Is the difference in effectiveness between using version control
instead of manual backups more or less than the difference between TDD
And more importantly, are the answers to those questions opinions
based on experience or are they backed by evidence? Can we use these
experiments to calibrate our understanding of what software
engineering researchers can identify?
Do you know of any research which tests the effectiveness of version
control systems over other approaches? What about of App Hungarian
over other approaches? Perhaps you have a "strong opinion,", "loud
voice," or have had a "couple of pints of beer" and want to leave a comment?
I'll end with a quote from Peter Medawar's "Advice to a Young Scientist":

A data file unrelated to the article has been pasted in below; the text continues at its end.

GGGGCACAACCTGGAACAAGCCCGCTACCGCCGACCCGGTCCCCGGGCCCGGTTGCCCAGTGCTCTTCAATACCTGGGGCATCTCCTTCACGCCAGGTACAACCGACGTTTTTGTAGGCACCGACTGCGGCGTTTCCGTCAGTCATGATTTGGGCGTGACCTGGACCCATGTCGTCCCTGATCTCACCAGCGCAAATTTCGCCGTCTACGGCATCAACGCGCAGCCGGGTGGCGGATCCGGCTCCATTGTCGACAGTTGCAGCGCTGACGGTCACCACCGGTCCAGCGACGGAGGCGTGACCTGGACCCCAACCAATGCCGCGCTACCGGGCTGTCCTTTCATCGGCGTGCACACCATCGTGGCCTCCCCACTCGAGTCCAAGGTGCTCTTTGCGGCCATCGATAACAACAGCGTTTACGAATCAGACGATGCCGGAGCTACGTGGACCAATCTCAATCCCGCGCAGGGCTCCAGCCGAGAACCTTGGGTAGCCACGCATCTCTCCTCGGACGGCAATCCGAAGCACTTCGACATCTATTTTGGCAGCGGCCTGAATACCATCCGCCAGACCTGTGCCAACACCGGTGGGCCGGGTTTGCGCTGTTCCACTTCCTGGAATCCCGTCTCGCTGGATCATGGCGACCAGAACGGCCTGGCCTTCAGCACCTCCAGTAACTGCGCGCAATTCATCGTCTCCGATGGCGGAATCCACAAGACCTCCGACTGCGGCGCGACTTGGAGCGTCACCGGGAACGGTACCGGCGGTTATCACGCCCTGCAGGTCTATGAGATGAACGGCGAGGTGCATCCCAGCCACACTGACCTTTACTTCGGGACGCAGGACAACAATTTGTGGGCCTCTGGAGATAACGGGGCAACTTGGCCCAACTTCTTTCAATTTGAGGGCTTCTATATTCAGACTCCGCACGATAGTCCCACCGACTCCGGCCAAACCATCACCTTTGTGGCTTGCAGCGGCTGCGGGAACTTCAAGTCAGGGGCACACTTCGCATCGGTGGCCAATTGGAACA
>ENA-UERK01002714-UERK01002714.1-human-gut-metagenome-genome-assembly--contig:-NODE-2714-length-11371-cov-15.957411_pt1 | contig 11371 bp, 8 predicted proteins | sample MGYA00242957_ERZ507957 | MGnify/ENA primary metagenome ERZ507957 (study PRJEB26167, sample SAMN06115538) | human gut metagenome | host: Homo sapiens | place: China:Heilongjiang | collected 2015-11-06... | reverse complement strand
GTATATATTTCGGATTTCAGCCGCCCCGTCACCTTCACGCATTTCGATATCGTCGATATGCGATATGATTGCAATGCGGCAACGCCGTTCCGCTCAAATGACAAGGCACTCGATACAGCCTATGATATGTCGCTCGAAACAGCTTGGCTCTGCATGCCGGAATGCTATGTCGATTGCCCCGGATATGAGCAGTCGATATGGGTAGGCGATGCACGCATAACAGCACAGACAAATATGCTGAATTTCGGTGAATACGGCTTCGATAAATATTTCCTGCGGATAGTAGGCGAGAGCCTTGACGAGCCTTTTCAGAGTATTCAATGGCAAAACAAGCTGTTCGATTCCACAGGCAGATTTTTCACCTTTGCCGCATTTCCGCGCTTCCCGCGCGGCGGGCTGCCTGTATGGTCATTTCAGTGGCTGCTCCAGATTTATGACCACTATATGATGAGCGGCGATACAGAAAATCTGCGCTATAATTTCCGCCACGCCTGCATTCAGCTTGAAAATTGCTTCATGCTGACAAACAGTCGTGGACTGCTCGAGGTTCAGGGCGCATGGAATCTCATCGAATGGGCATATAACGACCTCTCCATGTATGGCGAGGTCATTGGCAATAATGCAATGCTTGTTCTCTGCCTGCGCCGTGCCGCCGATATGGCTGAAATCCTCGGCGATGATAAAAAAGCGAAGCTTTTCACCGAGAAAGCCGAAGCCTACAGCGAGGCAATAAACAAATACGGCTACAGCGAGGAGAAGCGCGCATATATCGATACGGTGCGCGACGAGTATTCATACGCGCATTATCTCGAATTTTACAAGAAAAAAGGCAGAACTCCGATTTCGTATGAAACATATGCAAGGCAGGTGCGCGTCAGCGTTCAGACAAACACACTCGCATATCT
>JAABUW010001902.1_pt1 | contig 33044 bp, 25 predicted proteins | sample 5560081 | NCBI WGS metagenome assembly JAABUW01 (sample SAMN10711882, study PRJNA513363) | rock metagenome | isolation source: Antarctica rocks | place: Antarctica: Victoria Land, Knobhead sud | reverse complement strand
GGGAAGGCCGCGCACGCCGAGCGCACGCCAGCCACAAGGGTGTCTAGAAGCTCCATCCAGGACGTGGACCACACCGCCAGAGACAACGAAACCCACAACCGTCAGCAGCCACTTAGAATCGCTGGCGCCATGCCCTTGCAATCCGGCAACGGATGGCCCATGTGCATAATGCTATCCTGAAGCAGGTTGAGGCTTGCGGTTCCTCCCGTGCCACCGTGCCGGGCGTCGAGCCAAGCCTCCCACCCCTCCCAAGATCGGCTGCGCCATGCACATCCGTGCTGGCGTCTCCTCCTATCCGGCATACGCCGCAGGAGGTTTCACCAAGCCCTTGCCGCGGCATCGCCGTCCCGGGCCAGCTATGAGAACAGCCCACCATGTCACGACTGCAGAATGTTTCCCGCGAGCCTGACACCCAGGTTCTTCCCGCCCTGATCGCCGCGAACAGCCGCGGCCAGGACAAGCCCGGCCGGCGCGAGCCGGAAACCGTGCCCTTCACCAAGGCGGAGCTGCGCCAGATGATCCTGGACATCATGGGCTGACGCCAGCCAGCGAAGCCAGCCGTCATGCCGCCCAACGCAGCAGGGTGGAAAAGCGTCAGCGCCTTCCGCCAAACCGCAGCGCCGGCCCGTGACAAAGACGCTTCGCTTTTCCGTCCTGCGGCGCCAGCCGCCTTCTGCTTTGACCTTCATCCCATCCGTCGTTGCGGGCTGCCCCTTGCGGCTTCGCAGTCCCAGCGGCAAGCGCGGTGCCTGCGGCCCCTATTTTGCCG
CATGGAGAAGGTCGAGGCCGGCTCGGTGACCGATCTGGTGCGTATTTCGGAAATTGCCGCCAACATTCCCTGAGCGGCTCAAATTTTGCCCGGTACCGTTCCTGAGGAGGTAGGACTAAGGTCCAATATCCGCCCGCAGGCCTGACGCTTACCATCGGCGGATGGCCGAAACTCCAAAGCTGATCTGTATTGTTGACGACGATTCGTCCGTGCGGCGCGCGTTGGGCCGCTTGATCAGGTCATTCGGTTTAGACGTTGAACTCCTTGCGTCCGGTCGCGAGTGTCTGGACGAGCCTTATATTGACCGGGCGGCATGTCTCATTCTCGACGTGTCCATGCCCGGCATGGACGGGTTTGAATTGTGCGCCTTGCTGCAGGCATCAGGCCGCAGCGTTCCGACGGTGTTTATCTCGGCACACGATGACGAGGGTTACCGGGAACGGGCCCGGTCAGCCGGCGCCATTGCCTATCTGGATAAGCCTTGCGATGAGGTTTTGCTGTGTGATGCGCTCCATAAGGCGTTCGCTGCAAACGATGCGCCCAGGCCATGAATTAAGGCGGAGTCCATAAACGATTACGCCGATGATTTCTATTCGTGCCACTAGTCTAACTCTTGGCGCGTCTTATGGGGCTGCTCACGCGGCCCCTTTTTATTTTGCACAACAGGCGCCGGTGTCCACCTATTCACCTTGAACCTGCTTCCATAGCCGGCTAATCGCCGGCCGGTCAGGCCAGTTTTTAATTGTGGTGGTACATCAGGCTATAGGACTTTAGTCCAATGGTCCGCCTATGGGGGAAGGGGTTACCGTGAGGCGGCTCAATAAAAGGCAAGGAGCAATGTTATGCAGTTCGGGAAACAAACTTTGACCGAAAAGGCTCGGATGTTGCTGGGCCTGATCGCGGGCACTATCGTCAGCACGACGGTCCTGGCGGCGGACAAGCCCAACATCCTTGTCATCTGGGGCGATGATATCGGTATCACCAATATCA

I cannot give any scientist of any age better advice than this: the
intensity of a conviction that a hypothesis is true has no bearing
over whether it is true or not. The importance of the strength of our
conviction is only to provide a proportionately strong incentive to
find out of the hypothesis will stand up to critical evaluation.
The above essay places the entire burden on software engineering
researchers to do new experiments. I don't mean for things to be so
one sided. This was also meant for software practicioners.
Software practioners claim a lot of things. Some, like version control
systems make sense. Hungarian notation, not so much. I don't think TDD
makes much sense, and the research seems to back me up.
If you are software practioner then take that final quote from Medawar
to heart. You can make claims about your method X or approach Y, but
in the back of your head, remember that I'll be asking you "how do you
know that your approach is any better at improving productivity than
switching to Apps Hungarian?" You won't be able to answer that
question ... unless X or Y is "Apps Hungarian," of course.
At best you'll point to success cases, and then I'll point to the
success of Microsoft Word and Excel in the 1990s, and to shops like